ITEM In the latest National Gallery Technical Bulletin (vol. 37), Chris Fischer, Rachel Billinge and I analyse new technical evidence concerning Fra Bartolommeo’s Virgin Adoring the Child with St Joseph in the National Gallery’s collection. Newly recorded infrared reflectograms reveal underdrawing that straddles the gap between his disciplined Florentine training and the flowering lyrical undercurrent in his work that was stimulated so decisively by his visit to Venice in 1508. We also publish a series of replicas/copies of the composition, including the one in Brescia and a previously unknown one in a private collection, both probably made in his San Marco workshop. The issue also contains articles on Dutch seventeenth-century flower painting, Daubigny and Van Gogh. Consult at your art library or wait till the content is made available online.

ITEM The latest volume of Studi Tizianeschi (no. IX) contains my review of Tom Nichols’ flawed but occasionally stimulating book Titian and the End of the Venetian Renaissance. But don’t get it for that — the issue contains Paul Joannides’ and Jane Turner’s long-awaited and magisterial examination of Titian’s and his workshop’s many versions of the quintessential Venus and Adonis composition, a material that would pose a heroic challenge to any Titian connoisseur. There are other interesting articles on Titian-related matters too, naturally. Again, check it out at your library or order here.


ITEM a couple of my comics reviews have been published in Information (in Danish). Firstly, it concerns the Danish omnibus-like edition of Simon Hanselman’s bleakly funny and deranged comics about Megg, Mogg and Owl (above). It predates last year’s Megg and Mogg in Amsterdam, but pretty much every strip he made prior to that is in it. Next up is Drømme i tynd luft (‘Dreams in Thin Air’), a comics documentary on the formation of the first Tibetan national football team told by the Danish idealist who helped it happen, Michael Magnus Nybrandt and illustrated by the talented Thomas Engelbrecht Mikkelsen. It’s a fascinating story, but the comic lacks dramatic and psychological interest, despite a few inspired passages. Anyway, even if you don’t read Danish, you may be able soon to see for yourself, as several international editions are in the works.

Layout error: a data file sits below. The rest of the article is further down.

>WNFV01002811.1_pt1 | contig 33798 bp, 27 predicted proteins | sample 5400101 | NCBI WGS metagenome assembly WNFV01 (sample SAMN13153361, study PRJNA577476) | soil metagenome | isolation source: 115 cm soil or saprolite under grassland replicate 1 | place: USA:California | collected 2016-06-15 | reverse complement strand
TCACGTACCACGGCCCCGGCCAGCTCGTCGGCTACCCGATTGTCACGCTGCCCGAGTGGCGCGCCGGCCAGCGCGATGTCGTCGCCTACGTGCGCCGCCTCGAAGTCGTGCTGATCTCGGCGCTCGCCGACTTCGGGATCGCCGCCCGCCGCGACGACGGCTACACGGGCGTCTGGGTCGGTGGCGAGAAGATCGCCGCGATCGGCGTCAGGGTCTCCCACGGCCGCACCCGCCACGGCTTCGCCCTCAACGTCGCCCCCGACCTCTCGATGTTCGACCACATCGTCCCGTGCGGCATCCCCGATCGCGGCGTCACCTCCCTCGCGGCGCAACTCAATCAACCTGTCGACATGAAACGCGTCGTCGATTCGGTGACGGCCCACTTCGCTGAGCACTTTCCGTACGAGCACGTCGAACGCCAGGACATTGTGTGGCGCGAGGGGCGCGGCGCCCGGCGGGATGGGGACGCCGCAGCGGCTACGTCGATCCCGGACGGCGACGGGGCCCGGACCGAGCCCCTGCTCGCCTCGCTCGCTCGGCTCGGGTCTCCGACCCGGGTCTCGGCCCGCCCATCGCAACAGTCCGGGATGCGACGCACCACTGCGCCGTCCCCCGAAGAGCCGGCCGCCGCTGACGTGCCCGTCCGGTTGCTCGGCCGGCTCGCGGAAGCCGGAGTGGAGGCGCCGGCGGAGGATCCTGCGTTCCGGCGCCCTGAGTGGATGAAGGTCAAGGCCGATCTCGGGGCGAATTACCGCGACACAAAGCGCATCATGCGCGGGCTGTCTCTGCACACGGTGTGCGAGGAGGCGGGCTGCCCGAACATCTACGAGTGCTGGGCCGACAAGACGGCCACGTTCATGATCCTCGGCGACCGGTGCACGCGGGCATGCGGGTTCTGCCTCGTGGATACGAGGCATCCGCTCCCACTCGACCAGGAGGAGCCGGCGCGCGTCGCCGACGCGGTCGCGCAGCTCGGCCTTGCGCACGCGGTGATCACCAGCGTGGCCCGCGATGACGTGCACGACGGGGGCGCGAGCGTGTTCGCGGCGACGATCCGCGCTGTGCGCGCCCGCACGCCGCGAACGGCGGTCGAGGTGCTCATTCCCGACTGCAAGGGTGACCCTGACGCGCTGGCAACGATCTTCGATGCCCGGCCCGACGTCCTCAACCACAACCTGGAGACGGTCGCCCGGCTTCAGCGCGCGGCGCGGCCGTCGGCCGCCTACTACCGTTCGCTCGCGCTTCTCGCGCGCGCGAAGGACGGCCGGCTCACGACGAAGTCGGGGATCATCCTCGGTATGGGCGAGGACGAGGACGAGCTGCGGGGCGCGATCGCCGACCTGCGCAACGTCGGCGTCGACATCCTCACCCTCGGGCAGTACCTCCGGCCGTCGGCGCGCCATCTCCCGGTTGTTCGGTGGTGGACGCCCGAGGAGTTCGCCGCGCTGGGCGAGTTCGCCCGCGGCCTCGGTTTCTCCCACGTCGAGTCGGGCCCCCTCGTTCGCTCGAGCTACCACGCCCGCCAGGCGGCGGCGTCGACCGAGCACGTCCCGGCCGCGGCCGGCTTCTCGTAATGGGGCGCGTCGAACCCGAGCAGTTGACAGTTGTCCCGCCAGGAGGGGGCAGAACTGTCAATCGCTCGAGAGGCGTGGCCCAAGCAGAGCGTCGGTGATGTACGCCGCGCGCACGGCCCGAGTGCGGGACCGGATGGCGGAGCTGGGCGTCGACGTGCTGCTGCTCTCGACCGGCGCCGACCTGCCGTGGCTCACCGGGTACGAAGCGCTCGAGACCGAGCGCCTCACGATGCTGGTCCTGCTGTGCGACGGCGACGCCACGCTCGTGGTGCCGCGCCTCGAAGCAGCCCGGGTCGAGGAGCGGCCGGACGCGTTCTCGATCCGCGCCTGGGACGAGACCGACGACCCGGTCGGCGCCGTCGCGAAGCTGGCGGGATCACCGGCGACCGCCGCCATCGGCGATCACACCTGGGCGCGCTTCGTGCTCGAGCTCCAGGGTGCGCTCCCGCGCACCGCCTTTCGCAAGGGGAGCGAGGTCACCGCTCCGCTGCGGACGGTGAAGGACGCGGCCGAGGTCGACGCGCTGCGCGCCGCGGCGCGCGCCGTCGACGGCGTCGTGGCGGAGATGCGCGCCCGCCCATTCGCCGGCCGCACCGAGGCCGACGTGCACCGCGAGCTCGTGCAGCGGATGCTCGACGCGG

ITEM Oh, and I’m back writing story notes in the Fantagraphics Carl Barks series, which is of course fantastic fun. In the latest book, I wrote about the so-called ‘Donald Duck Rants about Ants’ — a true horror comedy steeped in 1950s paranoia as only Barks can do it. But, you know, get it — and the series — for the comics.

Bacchus and Ariadne: the Long and the Short


Serendipity would have it that two separate digital initiatives at the National Gallery had me talking about one of my favourite paintings in the collection, Titian’s Bacchus and Ariadne, for two consecutive weeks. One was our #PaintedLovers campaign for the Valentine’s Day season, which consisted of a series of very short and (hopefully) to the point expositions on selected paintings with love as their theme by myself and colleagues (above). The other is a new initiative, #NGYouChoose, where the public votes for paintings in the collection to receive more in-depth facilitation from the curatorial staff. This consists of a public lecture of half an hour or so that is then posted to the Gallery’s YouTube channel (below).

It was a fun exercise, and hopefully the lectures and videos have been useful to some of you. I’ve got to admit, however, how difficult I find it to talk to a camera. This is particularly evident in the #PaintedLovers video, where I was ad-libbing a presentation where everything had to be on point, i.e. clear, devoid of mispronounciations, uhs, digressions, etc. I come across (to myself, at least) as mannered and robotic. As such it is a pretty good reminder that I need to loosen up when speaking into the dark glass.


The #NGYouChoose lecture was also improvised — which is the way I tend to prefer it — and its lack of tight coherence shows it, but at least I feel more relaxed. I am talking to an audience that is right there, and that helps. It doesn’t change the fact, however, that the camera mercilessly captures every nervous head scratch, every superfluous gesture, and my incessant shifting of feet. I get sea sick watching it.